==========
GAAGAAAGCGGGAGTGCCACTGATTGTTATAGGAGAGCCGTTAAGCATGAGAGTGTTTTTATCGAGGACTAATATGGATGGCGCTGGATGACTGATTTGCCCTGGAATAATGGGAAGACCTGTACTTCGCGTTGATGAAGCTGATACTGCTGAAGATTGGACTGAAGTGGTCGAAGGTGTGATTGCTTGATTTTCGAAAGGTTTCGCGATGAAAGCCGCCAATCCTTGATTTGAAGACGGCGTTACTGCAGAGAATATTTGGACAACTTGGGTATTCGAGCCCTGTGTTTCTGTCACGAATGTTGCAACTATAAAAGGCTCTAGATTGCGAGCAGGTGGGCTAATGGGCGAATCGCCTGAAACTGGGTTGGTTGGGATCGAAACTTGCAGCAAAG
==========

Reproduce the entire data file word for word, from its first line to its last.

GAAGAAAGCGGGAGTGCCACTGATTGTTATAGGAGAGCCGTTAAGCATGAGAGTGTTTTTATCGAGGACTAATATGGATGGCGCTGGATGACTGATTTGCCCTGGAATAATGGGAAGACCTGTACTTCGCGTTGATGAAGCTGATACTGCTGAAGATTGGACTGAAGTGGTCGAAGGTGTGATTGCTTGATTTTCGAAAGGTTTCGCGATGAAAGCCGCCAATCCTTGATTTGAAGACGGCGTTACTGCAGAGAATATTTGGACAACTTGGGTATTCGAGCCCTGTGTTTCTGTCACGAATGTTGCAACTATAAAAGGCTCTAGATTGCGAGCAGGTGGGCTAATGGGCGAATCGCCTGAAACTGGGTTGGTTGGGATCGAAACTTGCAGCAAAG